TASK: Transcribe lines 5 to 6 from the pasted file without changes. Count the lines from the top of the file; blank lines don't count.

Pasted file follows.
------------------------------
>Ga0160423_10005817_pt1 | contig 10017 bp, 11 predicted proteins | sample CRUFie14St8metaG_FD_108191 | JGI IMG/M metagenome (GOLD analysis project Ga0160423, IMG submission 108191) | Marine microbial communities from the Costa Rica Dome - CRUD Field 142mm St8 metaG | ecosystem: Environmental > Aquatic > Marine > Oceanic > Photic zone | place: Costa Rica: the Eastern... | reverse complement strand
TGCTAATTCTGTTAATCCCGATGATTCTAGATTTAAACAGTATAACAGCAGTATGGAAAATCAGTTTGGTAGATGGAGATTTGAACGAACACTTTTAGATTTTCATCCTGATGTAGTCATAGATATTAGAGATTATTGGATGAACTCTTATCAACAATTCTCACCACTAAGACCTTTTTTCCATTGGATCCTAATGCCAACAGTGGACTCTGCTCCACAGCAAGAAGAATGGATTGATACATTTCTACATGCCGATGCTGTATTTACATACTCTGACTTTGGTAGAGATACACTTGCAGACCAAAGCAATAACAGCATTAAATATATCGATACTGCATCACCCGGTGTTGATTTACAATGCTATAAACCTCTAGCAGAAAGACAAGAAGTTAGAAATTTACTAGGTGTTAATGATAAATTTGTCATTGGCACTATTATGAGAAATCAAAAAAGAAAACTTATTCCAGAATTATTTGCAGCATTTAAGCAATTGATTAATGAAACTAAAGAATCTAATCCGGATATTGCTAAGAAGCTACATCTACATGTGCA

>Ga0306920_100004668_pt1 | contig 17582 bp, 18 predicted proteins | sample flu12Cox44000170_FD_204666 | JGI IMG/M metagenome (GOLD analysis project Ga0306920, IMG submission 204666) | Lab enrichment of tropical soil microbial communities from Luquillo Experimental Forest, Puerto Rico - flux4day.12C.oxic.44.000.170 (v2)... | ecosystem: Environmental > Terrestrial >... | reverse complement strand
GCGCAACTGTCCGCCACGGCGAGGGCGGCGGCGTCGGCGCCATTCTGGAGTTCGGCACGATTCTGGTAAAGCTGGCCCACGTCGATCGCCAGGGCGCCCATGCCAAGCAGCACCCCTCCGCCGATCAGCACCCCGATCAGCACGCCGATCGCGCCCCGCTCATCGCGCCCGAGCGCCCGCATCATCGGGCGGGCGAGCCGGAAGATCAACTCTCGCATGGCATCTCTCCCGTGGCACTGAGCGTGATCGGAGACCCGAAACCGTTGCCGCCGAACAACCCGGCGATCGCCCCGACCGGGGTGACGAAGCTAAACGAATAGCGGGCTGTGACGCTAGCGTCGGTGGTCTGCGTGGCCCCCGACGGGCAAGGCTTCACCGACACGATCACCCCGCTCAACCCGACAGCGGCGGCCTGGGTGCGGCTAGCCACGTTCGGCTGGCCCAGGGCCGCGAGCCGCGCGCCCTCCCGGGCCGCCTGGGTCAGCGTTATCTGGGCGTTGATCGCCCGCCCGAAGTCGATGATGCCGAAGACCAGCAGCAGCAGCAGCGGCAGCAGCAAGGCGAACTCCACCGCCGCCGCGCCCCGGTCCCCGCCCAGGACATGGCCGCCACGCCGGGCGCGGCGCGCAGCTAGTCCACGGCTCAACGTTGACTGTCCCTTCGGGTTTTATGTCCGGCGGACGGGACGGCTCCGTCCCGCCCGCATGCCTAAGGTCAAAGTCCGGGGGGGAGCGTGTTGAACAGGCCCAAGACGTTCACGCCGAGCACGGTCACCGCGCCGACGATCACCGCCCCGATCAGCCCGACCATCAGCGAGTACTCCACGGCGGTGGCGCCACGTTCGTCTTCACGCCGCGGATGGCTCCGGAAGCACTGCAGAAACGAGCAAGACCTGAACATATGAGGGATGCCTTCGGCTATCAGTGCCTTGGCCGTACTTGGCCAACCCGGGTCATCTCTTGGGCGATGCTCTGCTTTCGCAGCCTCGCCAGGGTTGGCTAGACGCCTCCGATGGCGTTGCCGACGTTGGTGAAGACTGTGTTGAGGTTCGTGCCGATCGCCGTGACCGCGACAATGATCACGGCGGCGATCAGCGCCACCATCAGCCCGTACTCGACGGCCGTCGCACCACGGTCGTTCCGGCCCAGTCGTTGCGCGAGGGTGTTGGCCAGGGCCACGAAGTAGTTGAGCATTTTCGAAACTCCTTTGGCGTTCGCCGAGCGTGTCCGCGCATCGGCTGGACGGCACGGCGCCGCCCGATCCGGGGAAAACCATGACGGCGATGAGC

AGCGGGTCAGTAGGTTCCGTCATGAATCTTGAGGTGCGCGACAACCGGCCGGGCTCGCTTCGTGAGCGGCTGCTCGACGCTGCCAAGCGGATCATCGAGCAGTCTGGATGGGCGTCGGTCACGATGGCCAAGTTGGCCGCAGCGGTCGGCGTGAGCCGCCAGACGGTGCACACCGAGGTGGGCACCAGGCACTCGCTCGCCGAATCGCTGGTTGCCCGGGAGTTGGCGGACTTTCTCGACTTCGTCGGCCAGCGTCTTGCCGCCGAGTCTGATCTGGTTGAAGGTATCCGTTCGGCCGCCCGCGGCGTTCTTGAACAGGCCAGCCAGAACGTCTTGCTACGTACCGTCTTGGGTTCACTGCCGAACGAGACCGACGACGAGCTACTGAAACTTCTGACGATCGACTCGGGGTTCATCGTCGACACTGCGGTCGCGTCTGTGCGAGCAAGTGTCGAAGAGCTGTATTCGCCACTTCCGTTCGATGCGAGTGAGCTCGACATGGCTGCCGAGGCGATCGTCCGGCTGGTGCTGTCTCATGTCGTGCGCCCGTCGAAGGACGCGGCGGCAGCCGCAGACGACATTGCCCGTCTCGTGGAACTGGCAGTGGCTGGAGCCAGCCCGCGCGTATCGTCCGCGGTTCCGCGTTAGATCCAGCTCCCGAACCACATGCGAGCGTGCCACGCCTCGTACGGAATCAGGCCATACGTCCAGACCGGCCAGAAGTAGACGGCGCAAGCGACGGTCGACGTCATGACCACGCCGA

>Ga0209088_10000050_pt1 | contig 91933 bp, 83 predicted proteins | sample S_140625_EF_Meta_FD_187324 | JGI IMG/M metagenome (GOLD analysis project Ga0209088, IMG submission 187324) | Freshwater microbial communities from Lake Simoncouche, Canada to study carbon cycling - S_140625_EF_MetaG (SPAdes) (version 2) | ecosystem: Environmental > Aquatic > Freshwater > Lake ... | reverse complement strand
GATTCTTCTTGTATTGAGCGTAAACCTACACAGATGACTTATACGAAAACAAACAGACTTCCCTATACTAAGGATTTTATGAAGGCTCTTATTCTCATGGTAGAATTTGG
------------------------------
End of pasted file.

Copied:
AGCGGGTCAGTAGGTTCCGTCATGAATCTTGAGGTGCGCGACAACCGGCCGGGCTCGCTTCGTGAGCGGCTGCTCGACGCTGCCAAGCGGATCATCGAGCAGTCTGGATGGGCGTCGGTCACGATGGCCAAGTTGGCCGCAGCGGTCGGCGTGAGCCGCCAGACGGTGCACACCGAGGTGGGCACCAGGCACTCGCTCGCCGAATCGCTGGTTGCCCGGGAGTTGGCGGACTTTCTCGACTTCGTCGGCCAGCGTCTTGCCGCCGAGTCTGATCTGGTTGAAGGTATCCGTTCGGCCGCCCGCGGCGTTCTTGAACAGGCCAGCCAGAACGTCTTGCTACGTACCGTCTTGGGTTCACTGCCGAACGAGACCGACGACGAGCTACTGAAACTTCTGACGATCGACTCGGGGTTCATCGTCGACACTGCGGTCGCGTCTGTGCGAGCAAGTGTCGAAGAGCTGTATTCGCCACTTCCGTTCGATGCGAGTGAGCTCGACATGGCTGCCGAGGCGATCGTCCGGCTGGTGCTGTCTCATGTCGTGCGCCCGTCGAAGGACGCGGCGGCAGCCGCAGACGACATTGCCCGTCTCGTGGAACTGGCAGTGGCTGGAGCCAGCCCGCGCGTATCGTCCGCGGTTCCGCGTTAGATCCAGCTCCCGAACCACATGCGAGCGTGCCACGCCTCGTACGGAATCAGGCCATACGTCCAGACCGGCCAGAAGTAGACGGCGCAAGCGACGGTCGACGTCATGACCACGCCGA

>Ga0209088_10000050_pt1 | contig 91933 bp, 83 predicted proteins | sample S_140625_EF_Meta_FD_187324 | JGI IMG/M metagenome (GOLD analysis project Ga0209088, IMG submission 187324) | Freshwater microbial communities from Lake Simoncouche, Canada to study carbon cycling - S_140625_EF_MetaG (SPAdes) (version 2) | ecosystem: Environmental > Aquatic > Freshwater > Lake ... | reverse complement strand